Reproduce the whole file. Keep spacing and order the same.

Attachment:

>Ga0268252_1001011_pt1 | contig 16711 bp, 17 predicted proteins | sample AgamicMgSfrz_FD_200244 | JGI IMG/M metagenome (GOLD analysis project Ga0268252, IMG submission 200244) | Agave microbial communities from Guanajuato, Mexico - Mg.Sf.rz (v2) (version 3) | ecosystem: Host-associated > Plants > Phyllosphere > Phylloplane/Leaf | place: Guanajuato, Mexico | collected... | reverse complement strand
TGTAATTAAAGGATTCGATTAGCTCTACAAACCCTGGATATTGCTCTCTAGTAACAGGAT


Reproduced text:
>Ga0268252_1001011_pt1 | contig 16711 bp, 17 predicted proteins | sample AgamicMgSfrz_FD_200244 | JGI IMG/M metagenome (GOLD analysis project Ga0268252, IMG submission 200244) | Agave microbial communities from Guanajuato, Mexico - Mg.Sf.rz (v2) (version 3) | ecosystem: Host-associated > Plants > Phyllosphere > Phylloplane/Leaf | place: Guanajuato, Mexico | collected... | reverse complement strand
TGTAATTAAAGGATTCGATTAGCTCTACAAACCCTGGATATTGCTCTCTAGTAACAGGAT